View of “Robert Grosvenor,” 2017. From left: Untitled, 1989–90; untitled adjunct. Photo: Tom Van Eynde.

View of “Robert Grosvenor,” 2017. From left: Untitled, 1989–90; untitled adjunct. Photo: Tom Van Eynde.

Robert Grosvenor

View of “Robert Grosvenor,” 2017. From left: Untitled, 1989–90; untitled adjunct. Photo: Tom Van Eynde.

In a gutsy move for both artist and institution, Robert Grosvenor’s first museum exhibition in more than a decade consisted of a single work—and one created almost thirty years ago. Entering the exhibition space through a small vestibule, one immediately came face-to-face with Untitled, 1989–90, an enigmatic construction sitting, sphinxlike, in the Renaissance Society’s dramatically vaulted gallery. Two parallel walls of silver-painted cinder blocks, each six units high, were positioned directly on the gallery’s mottled gray linoleum floor. Extending from the leftward end of each wall was a single row of three similarly painted blocks laid end-to-end, their interior cavities filled with cement. A large sheet of weathered corrugated steel rested atop the walls, spanning the approximately twelve feet between them. A rectangular opening in the makeshift roof was covered by a piece of Plexiglas, raised slightly from the corrugation by the metal frame on which it sat, giving it the appearance of a skylight; and indeed, light from above shone through it onto the floor below. As one moved slowly around the sculpture, subtle variations in surface quality and masonry gave clues to the work’s facture but stubbornly refused to offer anything resembling a motive.

Located on the neo-Gothic central quadrangle of the University of Chicago, the Renaissance Society’s gallery is notable for the turreted alcoves in each of its four corners, its abundance of windows, and its soaring thirty-foot ceiling. In consultation with the society’s director, Solveig Øvstebø, who curated the exhibition, Grosvenor arranged for a twelve-foot-high perimeter wall to be erected in front of three gallery walls, transforming the symmetrical but highly irregular contours of the space into a slightly off-center rectangle. Beyond obscuring the room’s turrets and low windows and redirecting attention to the sculpture itself, the perimeter wall produced two simultaneous but seemingly oppositional effects. On the one hand, it accentuated the gallery’s cathedral-like verticality. On the other, it additionally imposed on the space a strong sense of horizontality—a horizon, even—a central and abiding concern for the artist since he first came to prominence in the 1960s, and one that is also reflected in the low-slung quality of Untitled.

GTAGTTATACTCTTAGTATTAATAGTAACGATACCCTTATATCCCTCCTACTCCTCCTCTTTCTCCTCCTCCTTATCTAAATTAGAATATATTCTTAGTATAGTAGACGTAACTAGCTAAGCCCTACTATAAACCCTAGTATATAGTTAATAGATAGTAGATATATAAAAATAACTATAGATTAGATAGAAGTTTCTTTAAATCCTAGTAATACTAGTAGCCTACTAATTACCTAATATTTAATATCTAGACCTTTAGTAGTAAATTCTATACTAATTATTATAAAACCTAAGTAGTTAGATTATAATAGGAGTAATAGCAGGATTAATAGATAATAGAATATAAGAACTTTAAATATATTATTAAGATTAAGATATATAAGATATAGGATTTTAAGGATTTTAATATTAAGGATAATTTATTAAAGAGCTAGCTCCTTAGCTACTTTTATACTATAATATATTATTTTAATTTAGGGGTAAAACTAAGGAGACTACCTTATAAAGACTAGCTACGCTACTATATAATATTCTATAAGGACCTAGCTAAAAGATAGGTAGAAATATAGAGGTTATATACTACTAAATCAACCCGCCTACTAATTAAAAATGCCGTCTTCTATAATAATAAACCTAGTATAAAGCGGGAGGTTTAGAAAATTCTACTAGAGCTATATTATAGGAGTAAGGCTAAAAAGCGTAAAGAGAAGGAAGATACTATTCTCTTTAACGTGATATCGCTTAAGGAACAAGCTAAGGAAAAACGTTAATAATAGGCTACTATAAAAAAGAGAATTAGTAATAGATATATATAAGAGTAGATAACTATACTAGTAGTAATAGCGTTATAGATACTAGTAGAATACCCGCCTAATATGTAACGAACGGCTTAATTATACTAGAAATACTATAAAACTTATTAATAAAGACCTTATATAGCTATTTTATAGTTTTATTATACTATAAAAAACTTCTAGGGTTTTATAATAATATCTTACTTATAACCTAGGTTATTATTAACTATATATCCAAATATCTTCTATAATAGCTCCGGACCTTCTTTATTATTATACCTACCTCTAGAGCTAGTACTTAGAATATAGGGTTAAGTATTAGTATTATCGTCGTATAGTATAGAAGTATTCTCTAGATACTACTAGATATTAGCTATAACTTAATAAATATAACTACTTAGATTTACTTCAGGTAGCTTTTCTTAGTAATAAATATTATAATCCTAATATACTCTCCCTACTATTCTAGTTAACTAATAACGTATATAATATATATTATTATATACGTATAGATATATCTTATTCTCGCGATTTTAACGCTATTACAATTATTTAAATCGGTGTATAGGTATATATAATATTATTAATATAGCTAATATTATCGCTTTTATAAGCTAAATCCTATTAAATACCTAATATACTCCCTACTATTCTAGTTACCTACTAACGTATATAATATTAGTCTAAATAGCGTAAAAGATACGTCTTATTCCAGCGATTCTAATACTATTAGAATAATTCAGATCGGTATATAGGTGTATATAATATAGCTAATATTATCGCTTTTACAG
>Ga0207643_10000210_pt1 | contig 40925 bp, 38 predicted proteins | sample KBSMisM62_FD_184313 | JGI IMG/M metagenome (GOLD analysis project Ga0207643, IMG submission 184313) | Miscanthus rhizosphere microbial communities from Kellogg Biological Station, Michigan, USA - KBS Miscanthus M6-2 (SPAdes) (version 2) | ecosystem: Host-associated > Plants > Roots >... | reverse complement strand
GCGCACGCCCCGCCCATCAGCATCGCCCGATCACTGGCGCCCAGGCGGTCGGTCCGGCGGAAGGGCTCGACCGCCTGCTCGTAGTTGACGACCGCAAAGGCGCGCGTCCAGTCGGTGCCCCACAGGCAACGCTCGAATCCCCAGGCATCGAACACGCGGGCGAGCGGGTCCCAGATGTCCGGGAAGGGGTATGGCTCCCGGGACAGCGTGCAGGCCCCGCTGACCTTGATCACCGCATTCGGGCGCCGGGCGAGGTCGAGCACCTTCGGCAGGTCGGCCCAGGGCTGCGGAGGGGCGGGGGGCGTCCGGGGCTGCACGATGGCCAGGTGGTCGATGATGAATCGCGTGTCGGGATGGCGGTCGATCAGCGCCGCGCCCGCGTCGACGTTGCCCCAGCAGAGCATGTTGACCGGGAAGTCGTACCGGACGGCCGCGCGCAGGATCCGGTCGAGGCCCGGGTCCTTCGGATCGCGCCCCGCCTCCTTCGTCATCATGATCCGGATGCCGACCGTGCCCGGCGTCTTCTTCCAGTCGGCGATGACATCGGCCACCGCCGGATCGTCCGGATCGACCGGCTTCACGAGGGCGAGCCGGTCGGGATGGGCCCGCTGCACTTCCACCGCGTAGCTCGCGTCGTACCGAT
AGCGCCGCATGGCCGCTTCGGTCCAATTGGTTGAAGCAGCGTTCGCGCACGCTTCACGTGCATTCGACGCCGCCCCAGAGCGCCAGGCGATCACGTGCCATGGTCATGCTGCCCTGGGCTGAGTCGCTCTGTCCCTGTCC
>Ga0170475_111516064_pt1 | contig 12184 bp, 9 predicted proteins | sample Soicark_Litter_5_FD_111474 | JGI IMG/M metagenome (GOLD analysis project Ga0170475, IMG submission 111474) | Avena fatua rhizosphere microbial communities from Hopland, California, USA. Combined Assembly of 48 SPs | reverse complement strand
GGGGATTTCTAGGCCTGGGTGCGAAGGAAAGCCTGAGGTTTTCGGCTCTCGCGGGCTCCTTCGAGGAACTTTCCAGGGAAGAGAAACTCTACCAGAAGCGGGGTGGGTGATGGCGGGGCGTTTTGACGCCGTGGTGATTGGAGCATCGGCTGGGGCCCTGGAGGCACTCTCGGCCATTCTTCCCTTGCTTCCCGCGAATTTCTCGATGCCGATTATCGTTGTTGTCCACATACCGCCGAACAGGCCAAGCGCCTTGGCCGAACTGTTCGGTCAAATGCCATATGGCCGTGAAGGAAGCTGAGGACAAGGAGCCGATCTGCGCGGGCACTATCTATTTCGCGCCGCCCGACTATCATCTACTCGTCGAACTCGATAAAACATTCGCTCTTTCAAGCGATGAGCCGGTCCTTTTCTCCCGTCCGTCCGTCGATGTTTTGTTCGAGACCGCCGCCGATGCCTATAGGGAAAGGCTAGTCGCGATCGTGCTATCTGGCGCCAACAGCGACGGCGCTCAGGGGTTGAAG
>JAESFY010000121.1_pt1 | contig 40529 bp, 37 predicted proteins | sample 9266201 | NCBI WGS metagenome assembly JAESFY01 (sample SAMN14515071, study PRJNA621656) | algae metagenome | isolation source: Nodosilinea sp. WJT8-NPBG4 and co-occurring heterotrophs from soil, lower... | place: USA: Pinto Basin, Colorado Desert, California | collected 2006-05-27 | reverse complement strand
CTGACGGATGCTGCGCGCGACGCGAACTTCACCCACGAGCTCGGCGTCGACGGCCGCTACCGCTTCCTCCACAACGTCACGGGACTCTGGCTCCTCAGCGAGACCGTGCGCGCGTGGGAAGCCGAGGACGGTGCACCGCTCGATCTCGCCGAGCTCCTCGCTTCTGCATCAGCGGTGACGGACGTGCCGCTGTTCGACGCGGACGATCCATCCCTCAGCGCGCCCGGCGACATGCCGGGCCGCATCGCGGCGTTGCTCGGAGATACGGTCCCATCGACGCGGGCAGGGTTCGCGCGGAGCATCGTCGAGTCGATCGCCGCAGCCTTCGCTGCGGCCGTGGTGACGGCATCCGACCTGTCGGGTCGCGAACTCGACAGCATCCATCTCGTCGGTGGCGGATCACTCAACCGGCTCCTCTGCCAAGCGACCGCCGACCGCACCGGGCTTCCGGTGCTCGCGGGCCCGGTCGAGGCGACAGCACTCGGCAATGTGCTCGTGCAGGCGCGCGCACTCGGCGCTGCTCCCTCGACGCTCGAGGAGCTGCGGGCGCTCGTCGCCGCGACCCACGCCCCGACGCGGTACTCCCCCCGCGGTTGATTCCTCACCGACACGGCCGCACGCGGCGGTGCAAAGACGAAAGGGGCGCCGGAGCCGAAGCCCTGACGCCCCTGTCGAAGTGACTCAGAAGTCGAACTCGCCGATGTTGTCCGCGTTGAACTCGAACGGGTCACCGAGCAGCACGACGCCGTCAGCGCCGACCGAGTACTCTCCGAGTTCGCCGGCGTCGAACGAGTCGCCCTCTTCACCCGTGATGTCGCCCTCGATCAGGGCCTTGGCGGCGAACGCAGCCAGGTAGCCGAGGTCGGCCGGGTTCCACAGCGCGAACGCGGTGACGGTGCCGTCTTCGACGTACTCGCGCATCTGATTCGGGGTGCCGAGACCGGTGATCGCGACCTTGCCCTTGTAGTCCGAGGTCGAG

Grosvenor’s most powerful works have always emphasized a productive tension between artwork, viewer, and the architectural space they both occupy. At the Renaissance Society, Grosvenor added a fourth element to this equation. Off to one side of the sculpture, leaning against the gallery’s east wall, an antique motor scooter (a Cushman model dating from the late 1940s) perhaps added a narrative dimension to the installation. Painted a deep-blue hue, the vehicle was—importantly—not part of the sculpture but rather, in the artist’s words, an “adjunct” to the work. Nevertheless, its copresence in the gallery complicated what might otherwise have been a stable triad, not least by implicating Untitled in an economy of functionality and use that Grosvenor has historically taken great pains to avoid.

The scooter also stood in a contrapuntal formal relation with Untitled, its own coloration bringing out passages of blue enamel on the sculpture’s corrugated steel “roof” that might otherwise have escaped notice, thereby highlighting the chromatic play between the muted but variegated surface of the weathered steel and the cinder blocks’ highly reflective but uniform coating. Similarly, the Cushman’s curvilinear yet boxy profile somehow called attention to a subtle formal dynamic between Untitled’s undulating canopy and the rectilinear walls that supported it.

Although Grosvenor has long employed everyday building materials, he has always denied his works’ resemblance to architecture. “I didn’t ever think of them as shelters,” he has stated, adding that in the case of Untitled, “the rooflike element protects an area of negative space which is part of the sculpture.” Appended twenty-seven years after Untitled was originally created, the “adjunct” somehow both buttressed this position (the scooter’s obvious functionality contrasting with the sculpture’s lack thereof) and rebutted it: If not a shelter for people, what about for small vehicles? Almost four decades after Rosalind Krauss published “Sculpture in the Expanded Field,” her influential 1979 analysis of both the specificity and mutual imbrication of contemporary sculpture, architecture, and landscape, Untitled reminds us that the boundaries between these realms remain far from fixed.

Jacob Proctor